Tuesday, July 4, 2017

Socialist pioneer (2000)

Book Review from the March 2000 issue of the Socialist Standard

The Essential William Morris by Iain Zaczek, Dempsey Parr, London & Bath, 1999.

This is a very large, coffee-table book, beautifully illustrated with 150 of Morris's drawings, illustrations tiles, wallpaper designs, pained panels, tapestries and much else. All the illustrations are carefully described by the author.

There is also an introductory biography of Morris's life by Claire O'Mahony, in which she traces the origins of his family, his early childhood at Woodford Hall in Epping Forest, his schooling at Marlborough College and, later, Exeter College, Oxford, where is discovered "the idyllic medieval city, the circle of idealistic undergraduates and the writings of the Tractarians, Ruskin and Carlyle". Later, after leaving Oxford, Morris sought out the Pre-Raphaelite painter, Dante Gabriel Rossetti.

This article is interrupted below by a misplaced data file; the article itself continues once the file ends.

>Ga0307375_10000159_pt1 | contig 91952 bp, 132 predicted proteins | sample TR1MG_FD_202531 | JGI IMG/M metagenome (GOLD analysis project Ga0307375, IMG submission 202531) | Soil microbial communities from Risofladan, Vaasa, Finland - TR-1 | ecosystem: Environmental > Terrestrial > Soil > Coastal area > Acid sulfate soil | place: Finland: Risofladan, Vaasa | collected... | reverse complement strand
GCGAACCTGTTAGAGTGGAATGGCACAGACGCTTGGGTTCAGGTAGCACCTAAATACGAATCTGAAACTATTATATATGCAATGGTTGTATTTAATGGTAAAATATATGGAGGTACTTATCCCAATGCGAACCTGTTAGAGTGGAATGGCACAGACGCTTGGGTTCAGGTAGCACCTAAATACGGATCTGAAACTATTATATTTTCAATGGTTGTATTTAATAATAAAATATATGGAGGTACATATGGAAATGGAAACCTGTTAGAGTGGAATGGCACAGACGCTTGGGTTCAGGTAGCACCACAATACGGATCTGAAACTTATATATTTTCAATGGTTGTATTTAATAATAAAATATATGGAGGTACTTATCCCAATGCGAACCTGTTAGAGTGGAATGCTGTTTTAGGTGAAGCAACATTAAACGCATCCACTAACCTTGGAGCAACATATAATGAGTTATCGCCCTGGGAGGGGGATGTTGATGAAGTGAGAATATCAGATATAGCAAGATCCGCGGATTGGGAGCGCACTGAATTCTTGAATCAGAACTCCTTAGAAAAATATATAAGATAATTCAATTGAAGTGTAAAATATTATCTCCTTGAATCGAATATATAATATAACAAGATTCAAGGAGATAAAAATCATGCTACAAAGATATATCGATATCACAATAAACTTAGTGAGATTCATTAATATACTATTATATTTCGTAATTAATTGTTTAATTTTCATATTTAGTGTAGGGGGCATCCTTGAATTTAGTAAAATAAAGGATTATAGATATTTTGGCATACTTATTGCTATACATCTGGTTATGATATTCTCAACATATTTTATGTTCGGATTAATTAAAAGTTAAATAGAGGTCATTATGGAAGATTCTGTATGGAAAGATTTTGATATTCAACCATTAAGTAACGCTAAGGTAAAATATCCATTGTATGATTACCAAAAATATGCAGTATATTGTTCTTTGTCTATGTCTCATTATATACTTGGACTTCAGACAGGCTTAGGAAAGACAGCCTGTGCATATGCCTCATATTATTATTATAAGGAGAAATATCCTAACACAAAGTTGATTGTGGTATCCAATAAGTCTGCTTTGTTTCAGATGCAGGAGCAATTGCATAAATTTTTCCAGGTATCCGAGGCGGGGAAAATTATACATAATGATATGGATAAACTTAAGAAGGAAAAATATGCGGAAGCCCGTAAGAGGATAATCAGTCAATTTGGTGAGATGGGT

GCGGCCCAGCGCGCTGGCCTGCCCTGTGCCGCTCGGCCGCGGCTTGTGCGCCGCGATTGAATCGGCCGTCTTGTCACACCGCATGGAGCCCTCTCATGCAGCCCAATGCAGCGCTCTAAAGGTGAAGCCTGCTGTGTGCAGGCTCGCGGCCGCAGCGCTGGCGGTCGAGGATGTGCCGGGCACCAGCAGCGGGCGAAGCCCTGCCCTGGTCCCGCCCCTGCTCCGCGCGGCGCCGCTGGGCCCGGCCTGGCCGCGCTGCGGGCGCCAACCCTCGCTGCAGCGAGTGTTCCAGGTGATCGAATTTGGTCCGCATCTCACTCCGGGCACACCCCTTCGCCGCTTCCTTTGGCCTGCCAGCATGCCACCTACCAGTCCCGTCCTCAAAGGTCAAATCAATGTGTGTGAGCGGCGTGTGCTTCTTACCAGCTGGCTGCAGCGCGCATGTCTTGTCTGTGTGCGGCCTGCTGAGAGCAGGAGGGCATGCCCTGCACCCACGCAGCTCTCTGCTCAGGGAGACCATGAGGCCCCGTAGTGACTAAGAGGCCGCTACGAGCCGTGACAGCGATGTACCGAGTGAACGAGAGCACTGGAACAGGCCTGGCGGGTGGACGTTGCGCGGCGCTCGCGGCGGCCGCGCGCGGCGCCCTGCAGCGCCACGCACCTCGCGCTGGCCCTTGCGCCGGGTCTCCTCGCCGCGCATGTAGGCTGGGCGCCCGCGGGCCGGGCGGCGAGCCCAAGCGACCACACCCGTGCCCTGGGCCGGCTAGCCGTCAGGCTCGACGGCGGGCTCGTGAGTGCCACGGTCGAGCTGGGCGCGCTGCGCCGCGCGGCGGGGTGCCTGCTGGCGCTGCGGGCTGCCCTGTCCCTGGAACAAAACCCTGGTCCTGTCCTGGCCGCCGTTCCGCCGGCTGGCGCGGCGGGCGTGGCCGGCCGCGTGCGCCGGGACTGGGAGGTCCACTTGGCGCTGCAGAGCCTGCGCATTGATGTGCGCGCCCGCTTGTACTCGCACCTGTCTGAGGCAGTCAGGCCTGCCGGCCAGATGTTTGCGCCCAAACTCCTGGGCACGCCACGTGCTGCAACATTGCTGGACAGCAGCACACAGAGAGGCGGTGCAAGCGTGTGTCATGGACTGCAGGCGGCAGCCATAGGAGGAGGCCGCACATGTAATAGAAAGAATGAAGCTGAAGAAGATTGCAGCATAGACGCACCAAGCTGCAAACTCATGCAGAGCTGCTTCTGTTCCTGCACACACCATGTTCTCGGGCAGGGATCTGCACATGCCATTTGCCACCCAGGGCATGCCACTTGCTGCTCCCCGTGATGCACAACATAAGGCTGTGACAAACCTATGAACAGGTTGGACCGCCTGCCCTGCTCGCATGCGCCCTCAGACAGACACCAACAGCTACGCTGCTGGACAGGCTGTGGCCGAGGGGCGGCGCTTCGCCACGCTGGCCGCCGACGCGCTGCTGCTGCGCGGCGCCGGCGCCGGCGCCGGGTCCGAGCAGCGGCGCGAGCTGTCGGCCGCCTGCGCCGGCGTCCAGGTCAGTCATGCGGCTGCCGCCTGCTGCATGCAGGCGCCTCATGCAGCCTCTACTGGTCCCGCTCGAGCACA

O'Mahony states that "the medievalism of Morris's youth provided a consistent thread to his political morality of later years, which was so firmly rooted in the Socialism theorised by Karl Marx". She mentions that, in 1871 and 1873, Morris visited Iceland where "he experienced a reawakening of his social conscience when he witnessed the simple dignity of classless life amidst the unrelenting hardships experienced in Reykjavik". She very briefly mentions Morris's membership of, first, the Liberal League; his dissatisfaction with Liberalism, his joining the Social Democratic Federation of Henry Mayers Hyndman in 1883, and his founding with 10 others of the Socialist League, as "one of the strongest advocates for a socialist revolution in 1880s' Britain". His friendships with "the Russian émigré anarchist Prince Kropotkin and Friedrich Engels", are noted.

O'Mahony says that "Morris's socialism is most lucid in his writings on art and society". Morris was one of the few privileged members of the capitalist class in Victorian England who fully embraced, and developed, socialist ideas. And despite the coffee-table style of this book, this is stressed in the introduction. Whether readers have coffee tables or not, The Essential William Morris is worth reading, and keeping for the superb illustrations.
Peter E. Newell

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